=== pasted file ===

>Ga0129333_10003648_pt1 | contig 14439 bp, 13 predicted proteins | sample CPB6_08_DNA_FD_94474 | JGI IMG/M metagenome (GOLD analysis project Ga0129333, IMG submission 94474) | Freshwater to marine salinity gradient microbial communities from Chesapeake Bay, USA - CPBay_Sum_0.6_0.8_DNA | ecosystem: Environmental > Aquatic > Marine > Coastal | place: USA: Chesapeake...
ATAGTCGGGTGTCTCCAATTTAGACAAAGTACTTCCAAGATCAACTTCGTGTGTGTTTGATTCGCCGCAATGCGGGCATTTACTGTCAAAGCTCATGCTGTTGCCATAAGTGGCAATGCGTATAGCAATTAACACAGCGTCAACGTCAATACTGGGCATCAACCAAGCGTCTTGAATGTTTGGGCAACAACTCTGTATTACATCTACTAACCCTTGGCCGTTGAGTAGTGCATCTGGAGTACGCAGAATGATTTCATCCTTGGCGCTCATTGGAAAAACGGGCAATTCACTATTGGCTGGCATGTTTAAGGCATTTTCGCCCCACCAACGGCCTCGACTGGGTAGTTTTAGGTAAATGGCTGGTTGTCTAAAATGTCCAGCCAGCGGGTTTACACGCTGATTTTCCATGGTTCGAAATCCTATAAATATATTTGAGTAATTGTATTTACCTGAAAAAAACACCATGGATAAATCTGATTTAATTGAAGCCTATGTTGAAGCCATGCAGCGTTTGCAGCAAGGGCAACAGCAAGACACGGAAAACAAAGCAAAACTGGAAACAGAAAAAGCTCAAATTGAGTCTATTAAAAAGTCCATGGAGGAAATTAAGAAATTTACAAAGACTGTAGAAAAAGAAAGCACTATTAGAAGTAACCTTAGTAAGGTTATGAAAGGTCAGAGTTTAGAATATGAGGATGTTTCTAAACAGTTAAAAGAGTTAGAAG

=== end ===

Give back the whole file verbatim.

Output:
>Ga0129333_10003648_pt1 | contig 14439 bp, 13 predicted proteins | sample CPB6_08_DNA_FD_94474 | JGI IMG/M metagenome (GOLD analysis project Ga0129333, IMG submission 94474) | Freshwater to marine salinity gradient microbial communities from Chesapeake Bay, USA - CPBay_Sum_0.6_0.8_DNA | ecosystem: Environmental > Aquatic > Marine > Coastal | place: USA: Chesapeake...
ATAGTCGGGTGTCTCCAATTTAGACAAAGTACTTCCAAGATCAACTTCGTGTGTGTTTGATTCGCCGCAATGCGGGCATTTACTGTCAAAGCTCATGCTGTTGCCATAAGTGGCAATGCGTATAGCAATTAACACAGCGTCAACGTCAATACTGGGCATCAACCAAGCGTCTTGAATGTTTGGGCAACAACTCTGTATTACATCTACTAACCCTTGGCCGTTGAGTAGTGCATCTGGAGTACGCAGAATGATTTCATCCTTGGCGCTCATTGGAAAAACGGGCAATTCACTATTGGCTGGCATGTTTAAGGCATTTTCGCCCCACCAACGGCCTCGACTGGGTAGTTTTAGGTAAATGGCTGGTTGTCTAAAATGTCCAGCCAGCGGGTTTACACGCTGATTTTCCATGGTTCGAAATCCTATAAATATATTTGAGTAATTGTATTTACCTGAAAAAAACACCATGGATAAATCTGATTTAATTGAAGCCTATGTTGAAGCCATGCAGCGTTTGCAGCAAGGGCAACAGCAAGACACGGAAAACAAAGCAAAACTGGAAACAGAAAAAGCTCAAATTGAGTCTATTAAAAAGTCCATGGAGGAAATTAAGAAATTTACAAAGACTGTAGAAAAAGAAAGCACTATTAGAAGTAACCTTAGTAAGGTTATGAAAGGTCAGAGTTTAGAATATGAGGATGTTTCTAAACAGTTAAAAGAGTTAGAAG